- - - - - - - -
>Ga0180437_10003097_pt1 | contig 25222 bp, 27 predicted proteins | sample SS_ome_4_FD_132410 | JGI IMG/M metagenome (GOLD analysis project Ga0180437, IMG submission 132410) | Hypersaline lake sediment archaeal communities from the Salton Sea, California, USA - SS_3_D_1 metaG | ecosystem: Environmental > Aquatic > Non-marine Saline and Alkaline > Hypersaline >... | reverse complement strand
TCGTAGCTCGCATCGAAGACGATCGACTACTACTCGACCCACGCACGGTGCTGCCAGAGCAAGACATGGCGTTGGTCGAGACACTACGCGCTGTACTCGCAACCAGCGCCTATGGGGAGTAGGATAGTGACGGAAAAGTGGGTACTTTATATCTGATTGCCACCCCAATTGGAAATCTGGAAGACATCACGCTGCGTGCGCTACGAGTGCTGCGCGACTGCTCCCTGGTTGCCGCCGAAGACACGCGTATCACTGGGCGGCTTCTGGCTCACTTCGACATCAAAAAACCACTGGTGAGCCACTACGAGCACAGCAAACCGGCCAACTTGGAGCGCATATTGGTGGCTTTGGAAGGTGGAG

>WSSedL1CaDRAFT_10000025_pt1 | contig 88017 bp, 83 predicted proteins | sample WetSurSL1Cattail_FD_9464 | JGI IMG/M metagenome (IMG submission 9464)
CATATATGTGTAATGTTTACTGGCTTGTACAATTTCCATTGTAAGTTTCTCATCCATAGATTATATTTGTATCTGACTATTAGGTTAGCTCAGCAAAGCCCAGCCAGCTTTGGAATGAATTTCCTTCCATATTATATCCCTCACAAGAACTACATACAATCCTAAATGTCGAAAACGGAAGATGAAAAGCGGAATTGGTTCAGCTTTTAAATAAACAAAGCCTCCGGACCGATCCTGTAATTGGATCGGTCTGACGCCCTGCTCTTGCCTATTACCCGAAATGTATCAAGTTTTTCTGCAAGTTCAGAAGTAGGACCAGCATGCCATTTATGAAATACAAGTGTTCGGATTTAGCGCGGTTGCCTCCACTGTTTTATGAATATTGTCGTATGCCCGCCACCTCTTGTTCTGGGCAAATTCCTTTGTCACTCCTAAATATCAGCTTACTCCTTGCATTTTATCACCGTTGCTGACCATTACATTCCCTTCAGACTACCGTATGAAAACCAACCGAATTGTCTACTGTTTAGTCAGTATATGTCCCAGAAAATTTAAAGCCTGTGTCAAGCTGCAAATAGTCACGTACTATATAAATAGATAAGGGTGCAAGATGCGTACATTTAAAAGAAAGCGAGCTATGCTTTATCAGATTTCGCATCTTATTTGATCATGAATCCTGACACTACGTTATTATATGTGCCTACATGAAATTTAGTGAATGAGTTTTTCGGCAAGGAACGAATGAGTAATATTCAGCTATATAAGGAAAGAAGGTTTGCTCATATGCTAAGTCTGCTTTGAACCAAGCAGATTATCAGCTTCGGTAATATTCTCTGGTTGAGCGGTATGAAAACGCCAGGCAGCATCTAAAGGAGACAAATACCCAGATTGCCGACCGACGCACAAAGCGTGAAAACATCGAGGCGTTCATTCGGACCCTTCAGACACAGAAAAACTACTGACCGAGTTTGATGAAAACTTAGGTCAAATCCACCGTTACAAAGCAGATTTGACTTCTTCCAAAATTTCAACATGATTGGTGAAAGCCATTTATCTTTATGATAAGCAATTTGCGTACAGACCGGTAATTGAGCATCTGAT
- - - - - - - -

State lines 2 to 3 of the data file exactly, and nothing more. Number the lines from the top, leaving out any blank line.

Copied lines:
TCGTAGCTCGCATCGAAGACGATCGACTACTACTCGACCCACGCACGGTGCTGCCAGAGCAAGACATGGCGTTGGTCGAGACACTACGCGCTGTACTCGCAACCAGCGCCTATGGGGAGTAGGATAGTGACGGAAAAGTGGGTACTTTATATCTGATTGCCACCCCAATTGGAAATCTGGAAGACATCACGCTGCGTGCGCTACGAGTGCTGCGCGACTGCTCCCTGGTTGCCGCCGAAGACACGCGTATCACTGGGCGGCTTCTGGCTCACTTCGACATCAAAAAACCACTGGTGAGCCACTACGAGCACAGCAAACCGGCCAACTTGGAGCGCATATTGGTGGCTTTGGAAGGTGGAG

>WSSedL1CaDRAFT_10000025_pt1 | contig 88017 bp, 83 predicted proteins | sample WetSurSL1Cattail_FD_9464 | JGI IMG/M metagenome (IMG submission 9464)